Preventing Achilles tendinopathy involves understanding its risk factors and implementing strategies to mitigate them. Here are comprehensive approaches based on the latest research and expert recommendations to prevent the onset or recurrence of Achilles tendinopathy.

  1. Gradual Load Management
    A key factor in preventing Achilles tendinopathy is the careful management of training loads. Sudden increases in activity level can place excessive stress on the tendon, leading to injury. Gradually increasing the intensity, volume, and frequency of training allows the tendon to adapt and strengthen over time. Monitoring training loads and ensuring a balanced approach can help minimize the risk of overuse injuries. We use Training Peaks for the monitoring of our runners and find it is a very sensitive and useful tool for this monitoring process.
  2. Strengthening Exercises
    Ongoing strength training and plyometric training, which involve loading the muscle-tendon unit under load, have been shown to be particularly effective in both the prevention and rehabilitation of Achilles tendinopathy, specifically around the calves and foot. These exercises can increase tendon strength and improve its ability to handle stress.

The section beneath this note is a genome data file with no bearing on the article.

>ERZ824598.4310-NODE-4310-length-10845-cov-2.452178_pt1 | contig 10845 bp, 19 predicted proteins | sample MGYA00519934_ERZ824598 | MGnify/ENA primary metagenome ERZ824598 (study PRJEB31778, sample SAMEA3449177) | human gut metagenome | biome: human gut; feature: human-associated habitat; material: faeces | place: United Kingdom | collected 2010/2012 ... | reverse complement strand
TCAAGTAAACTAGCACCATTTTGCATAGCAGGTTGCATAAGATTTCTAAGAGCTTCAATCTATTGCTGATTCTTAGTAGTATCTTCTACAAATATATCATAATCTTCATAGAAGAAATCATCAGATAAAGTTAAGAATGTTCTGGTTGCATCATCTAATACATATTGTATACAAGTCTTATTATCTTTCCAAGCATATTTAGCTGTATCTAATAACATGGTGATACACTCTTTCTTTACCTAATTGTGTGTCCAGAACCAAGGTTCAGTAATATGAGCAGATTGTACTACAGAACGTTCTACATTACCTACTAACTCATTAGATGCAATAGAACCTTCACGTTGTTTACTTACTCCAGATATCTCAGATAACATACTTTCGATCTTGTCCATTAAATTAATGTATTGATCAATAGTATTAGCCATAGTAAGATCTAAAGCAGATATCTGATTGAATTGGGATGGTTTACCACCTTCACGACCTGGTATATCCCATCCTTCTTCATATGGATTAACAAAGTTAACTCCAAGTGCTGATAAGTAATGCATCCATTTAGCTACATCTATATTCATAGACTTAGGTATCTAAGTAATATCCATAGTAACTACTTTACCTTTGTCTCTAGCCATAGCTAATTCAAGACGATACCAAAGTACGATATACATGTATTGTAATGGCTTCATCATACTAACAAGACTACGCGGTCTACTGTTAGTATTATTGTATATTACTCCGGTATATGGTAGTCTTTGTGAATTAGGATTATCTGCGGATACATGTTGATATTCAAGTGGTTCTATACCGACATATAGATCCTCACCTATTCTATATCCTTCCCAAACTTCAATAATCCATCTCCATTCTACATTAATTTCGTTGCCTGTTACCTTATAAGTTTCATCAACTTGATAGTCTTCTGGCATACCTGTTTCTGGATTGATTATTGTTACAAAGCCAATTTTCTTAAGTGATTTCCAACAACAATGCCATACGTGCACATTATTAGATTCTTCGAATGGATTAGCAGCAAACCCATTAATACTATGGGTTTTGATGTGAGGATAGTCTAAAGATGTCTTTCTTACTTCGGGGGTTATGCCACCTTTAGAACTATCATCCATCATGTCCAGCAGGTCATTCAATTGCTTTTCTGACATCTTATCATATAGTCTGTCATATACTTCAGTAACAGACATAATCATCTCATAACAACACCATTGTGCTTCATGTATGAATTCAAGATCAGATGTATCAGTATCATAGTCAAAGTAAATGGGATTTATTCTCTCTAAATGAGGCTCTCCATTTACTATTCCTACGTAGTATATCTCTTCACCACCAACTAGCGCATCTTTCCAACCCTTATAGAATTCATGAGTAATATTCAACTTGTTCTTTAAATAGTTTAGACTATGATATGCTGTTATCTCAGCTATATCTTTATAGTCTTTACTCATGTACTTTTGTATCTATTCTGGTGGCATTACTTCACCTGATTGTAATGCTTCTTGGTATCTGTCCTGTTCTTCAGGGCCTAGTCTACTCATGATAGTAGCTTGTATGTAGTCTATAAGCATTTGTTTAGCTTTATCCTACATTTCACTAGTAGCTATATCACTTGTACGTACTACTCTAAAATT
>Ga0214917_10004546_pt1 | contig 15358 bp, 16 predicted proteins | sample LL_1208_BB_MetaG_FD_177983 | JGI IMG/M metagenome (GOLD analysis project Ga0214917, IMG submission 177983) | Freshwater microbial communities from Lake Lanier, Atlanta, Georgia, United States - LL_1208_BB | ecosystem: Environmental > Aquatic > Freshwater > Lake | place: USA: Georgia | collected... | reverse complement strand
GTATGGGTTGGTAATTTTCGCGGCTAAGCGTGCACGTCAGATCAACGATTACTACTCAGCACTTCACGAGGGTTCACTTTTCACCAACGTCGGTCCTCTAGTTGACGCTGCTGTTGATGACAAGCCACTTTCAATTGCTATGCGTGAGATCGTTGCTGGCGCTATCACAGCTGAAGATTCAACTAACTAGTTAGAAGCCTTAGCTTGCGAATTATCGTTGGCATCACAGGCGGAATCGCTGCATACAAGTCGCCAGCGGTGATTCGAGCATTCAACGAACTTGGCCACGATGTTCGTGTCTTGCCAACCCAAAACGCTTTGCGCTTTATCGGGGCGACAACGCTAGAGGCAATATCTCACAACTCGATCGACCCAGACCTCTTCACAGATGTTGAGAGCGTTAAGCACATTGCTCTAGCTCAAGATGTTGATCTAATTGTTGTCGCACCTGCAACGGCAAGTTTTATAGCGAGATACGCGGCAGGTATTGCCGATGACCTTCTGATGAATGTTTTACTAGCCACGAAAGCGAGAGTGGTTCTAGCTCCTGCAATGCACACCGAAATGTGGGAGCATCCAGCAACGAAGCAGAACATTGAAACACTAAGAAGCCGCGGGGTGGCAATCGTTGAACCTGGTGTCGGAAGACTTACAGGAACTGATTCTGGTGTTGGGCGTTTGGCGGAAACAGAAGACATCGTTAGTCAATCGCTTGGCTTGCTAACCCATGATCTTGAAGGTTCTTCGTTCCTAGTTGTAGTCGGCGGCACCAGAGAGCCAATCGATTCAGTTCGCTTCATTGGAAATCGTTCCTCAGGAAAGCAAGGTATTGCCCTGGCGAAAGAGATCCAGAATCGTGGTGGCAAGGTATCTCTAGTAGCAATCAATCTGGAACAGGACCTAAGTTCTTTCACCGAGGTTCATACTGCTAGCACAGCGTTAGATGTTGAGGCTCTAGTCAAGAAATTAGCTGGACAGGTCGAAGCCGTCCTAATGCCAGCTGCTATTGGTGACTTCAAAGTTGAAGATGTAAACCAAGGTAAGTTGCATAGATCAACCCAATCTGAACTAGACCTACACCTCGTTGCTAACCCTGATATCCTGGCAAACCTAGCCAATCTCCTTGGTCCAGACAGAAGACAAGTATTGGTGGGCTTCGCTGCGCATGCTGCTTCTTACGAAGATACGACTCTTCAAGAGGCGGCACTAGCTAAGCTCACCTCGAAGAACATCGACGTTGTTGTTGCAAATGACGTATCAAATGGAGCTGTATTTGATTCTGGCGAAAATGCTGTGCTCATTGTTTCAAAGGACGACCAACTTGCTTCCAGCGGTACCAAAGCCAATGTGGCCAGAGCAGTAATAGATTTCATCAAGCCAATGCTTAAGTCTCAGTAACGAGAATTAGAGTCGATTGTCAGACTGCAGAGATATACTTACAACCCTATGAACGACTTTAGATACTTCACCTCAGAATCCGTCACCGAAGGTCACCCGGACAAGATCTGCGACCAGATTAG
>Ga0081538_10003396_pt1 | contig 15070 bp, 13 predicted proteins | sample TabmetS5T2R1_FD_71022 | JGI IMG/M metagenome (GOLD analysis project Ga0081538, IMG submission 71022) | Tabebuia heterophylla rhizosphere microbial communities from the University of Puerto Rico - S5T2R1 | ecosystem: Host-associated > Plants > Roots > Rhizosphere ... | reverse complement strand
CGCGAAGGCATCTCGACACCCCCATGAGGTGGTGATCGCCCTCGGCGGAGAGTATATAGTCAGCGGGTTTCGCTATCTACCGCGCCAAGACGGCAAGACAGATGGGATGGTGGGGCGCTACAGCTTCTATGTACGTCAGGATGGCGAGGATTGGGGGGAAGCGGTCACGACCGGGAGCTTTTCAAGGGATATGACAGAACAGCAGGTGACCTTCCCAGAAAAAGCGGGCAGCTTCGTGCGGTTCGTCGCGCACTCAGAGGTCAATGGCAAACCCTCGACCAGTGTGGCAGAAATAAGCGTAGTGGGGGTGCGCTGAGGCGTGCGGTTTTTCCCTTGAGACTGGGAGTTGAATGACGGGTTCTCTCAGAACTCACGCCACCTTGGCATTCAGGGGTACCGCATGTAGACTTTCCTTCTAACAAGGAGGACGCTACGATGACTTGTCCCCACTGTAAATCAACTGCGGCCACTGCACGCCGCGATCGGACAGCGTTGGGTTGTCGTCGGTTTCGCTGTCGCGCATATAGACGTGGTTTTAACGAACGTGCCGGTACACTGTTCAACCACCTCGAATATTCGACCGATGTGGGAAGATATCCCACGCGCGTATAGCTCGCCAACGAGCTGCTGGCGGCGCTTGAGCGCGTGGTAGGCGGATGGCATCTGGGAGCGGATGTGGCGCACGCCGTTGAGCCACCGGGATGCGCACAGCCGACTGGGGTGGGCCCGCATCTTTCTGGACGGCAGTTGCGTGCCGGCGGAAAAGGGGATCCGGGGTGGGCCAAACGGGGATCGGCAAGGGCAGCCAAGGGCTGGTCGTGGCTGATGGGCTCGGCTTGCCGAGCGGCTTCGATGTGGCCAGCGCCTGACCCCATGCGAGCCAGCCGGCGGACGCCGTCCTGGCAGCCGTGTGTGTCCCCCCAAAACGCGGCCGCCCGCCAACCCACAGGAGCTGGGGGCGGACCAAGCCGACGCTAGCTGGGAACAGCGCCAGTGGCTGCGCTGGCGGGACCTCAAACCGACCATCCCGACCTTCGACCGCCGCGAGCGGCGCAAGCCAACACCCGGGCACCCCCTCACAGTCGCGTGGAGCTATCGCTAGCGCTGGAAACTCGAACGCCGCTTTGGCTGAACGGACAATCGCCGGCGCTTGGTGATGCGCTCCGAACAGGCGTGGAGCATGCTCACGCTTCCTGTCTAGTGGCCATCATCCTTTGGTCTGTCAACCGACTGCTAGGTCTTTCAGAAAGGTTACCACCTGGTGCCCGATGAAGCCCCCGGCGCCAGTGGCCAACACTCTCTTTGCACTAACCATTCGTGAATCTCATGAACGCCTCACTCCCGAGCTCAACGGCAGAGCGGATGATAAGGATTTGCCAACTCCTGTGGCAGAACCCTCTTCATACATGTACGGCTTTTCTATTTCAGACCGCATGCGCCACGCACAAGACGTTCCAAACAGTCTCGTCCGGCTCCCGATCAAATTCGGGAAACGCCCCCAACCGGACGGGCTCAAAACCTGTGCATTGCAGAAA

3. Flexibility and Mobility Work
    Maintaining good flexibility and mobility in the calf muscles and the Achilles tendon can help reduce strain on the tendon. Regular stretching exercises, particularly for the gastrocnemius and soleus muscles, can improve flexibility and decrease the risk of tendon overload. Just be aware that there is a U-shaped curve whereby too much flexibility can also cause injury.
  4. Proper Footwear and Orthotic Support
    Wearing appropriate footwear that provides adequate support and cushioning can significantly reduce the stress on the Achilles tendon in the short-term. For individuals with specific foot biomechanics that predispose them to tendinopathy, such as over-pronation or flat feet, custom orthotic devices may be beneficial. We advise that foot strengthening is focused on in the meantime if orthotics are reduced, in a progressive plan like in Foot Foundations, because long-term use of orthotics can result in feet that are weaker than prior to orthotics use, resulting in lower capacity to handle loads, and potentially more injuries in the future.